Closing NewsExpert AnalysisSept./Oct. 2023 Issue

Looking At If “Digital Closing as a Service” Is The Next Big Thing

It is no longer a matter for debate. The mortgage industry is moving toward the adoption of digital closings. And while the pandemic may have given that trend a jump start, it will likely be a highly competitive marketplace that drives the new reality of wide scale and full-on adoption, possibly making traditional “wet signings” and in-person settlements relics from the past.

While the digital revolution of the past few years has brought about some breathtaking changes to the mortgage and closing process, it’s the settlement phase, admittedly, that still requires way too many manual processes. Previously, some of those in-person tasks were required by arcane state laws or needlessly complicated regulations. Those obstacles, too, are finally giving way to the future.

We no longer need overwhelming evidence to prove the viability and necessity of digital closings. Almost everyone will agree that, especially when markets are competitive, nearly any business in any industry would be well-advised to shift its strategic focus from gross revenue to market share and profitability. Reducing time and operating cost is a proven way to stay profitable when there’s simply less transaction volume to be had. Many have already seen the MarketWise Advisors report indicating that, even a year or two ago, a mortgage lender could save as much as $444 per transaction using a full digital closing. The same study told us that, on average, digital closings shaved an hour off of the tedious, in-person closing and as much as two days from the average time to close from loan approval to closing.

There’s little question that digital closings are a prime pathway to a faster, less expensive transaction. Now, let’s consider what Remote Online Notarization (RON) services can add to them.

Not every digital closing makes use of RON, especially where a hybrid closing (some part of the process remains manual) is taking place. Perhaps the documents are prepared and delivered electronically, but the buyer and seller are still required to schedule time and assemble in an office with a notary present in order to close the transaction. RON, in and of itself, is not a digital closing. But it certainly can, and does, help speed the process and eliminate the natural chokepoints that come with scheduling, travel and, occasionally, rescheduling. It also proves to be a major convenience to the consumer, real estate professional and closing agent, dramatically improving what used to be, for many, an unpleasant experience.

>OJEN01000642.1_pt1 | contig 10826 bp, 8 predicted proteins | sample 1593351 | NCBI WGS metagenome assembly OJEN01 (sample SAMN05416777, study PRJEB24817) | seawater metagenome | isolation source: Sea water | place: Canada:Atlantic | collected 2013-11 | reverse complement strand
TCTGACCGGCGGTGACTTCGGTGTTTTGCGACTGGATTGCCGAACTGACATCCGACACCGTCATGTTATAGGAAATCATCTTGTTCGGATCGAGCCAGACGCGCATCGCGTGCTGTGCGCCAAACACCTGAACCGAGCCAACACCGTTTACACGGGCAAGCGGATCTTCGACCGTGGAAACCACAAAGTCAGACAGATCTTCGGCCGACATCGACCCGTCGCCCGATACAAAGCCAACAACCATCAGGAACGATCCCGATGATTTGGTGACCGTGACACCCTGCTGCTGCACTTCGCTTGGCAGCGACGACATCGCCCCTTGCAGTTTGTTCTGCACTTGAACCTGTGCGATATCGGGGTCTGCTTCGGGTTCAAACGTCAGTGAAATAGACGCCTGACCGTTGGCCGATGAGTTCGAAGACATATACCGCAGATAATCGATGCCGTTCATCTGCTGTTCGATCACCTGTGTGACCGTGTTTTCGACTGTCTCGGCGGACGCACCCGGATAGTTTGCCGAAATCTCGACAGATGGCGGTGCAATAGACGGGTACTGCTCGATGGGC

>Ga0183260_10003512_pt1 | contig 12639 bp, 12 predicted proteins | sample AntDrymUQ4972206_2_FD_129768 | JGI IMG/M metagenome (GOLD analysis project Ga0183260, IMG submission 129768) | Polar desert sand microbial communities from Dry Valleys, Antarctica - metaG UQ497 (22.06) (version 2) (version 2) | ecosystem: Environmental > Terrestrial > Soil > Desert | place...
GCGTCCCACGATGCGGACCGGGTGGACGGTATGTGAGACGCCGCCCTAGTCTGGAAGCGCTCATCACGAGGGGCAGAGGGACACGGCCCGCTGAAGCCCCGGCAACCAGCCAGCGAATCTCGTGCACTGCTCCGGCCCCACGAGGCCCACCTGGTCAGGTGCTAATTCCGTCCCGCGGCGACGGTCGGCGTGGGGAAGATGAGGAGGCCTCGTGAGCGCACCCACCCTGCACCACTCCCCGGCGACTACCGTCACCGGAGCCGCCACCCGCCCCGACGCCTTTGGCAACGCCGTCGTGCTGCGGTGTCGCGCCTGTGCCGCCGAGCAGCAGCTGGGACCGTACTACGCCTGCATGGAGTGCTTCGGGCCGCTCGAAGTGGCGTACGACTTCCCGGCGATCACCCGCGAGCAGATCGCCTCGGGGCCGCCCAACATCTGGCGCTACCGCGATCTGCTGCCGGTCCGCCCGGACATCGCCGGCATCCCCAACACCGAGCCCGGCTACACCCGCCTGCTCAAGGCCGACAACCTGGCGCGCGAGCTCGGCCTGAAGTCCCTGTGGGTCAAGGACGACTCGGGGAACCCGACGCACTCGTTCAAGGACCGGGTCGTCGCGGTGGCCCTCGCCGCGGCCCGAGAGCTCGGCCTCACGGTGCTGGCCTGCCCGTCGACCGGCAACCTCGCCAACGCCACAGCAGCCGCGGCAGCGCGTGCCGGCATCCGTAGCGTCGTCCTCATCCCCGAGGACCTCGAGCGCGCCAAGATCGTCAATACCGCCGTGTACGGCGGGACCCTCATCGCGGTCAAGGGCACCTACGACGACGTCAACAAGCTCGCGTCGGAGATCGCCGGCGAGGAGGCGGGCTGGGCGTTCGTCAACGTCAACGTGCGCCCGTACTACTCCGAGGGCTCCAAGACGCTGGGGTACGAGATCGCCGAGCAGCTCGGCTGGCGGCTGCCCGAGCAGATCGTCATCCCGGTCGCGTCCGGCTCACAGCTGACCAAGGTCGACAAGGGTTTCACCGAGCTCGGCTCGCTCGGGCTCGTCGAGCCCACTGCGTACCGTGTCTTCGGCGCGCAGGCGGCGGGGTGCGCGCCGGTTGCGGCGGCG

Should lenders build their own digital closing operations or use service providers?

Any time a new approach to an old process is adopted, especially on a significant scale, the business transforming that process likely considers the options of building out their own operation or making use of a third party provider, a new technology or maybe Software as a Service (SaaS) to conduct most or all of that process going forward. Traditionally, building out one’s own operation comes with a significant investment on the front end as well as the understanding that the transition needs to be strategically planned, which also costs time and money. The benefit comes from having control over the operation going forward. There’s no need to worry about a partner going out of business, raising rates or proving to be unreliable.

However, more and more, lenders are making use of SaaS and third party providers (or some combination thereof) instead of taking the riskier approach of building out their own, new solutions. When a SaaS or vendor prove to be less effective than planned for, there’s definitely some wasted expense. But changing out that provider or SaaS is usually far less expensive than the sunk costs that come from a failed, internal operations investment.

At a time when market conditions can change quickly, it’s probably the wiser move to opt for the services and technology that come with a qualified third party digital closing provider. But what exactly should lenders be looking for in that partnership? Digital closings are just reaching the adoption threshold. Some of the traditional standards used to vet, for example, a title agency or LOS provider aren’t applicable to this developing field. While the volume has increased significantly in the past two or three years, no provider can honestly say they’ve been doing thousands of fully digital closings nationwide for decades…or even a decade. So, what do the best partners provide and what questions should lenders be asking?

Selecting the optimal partner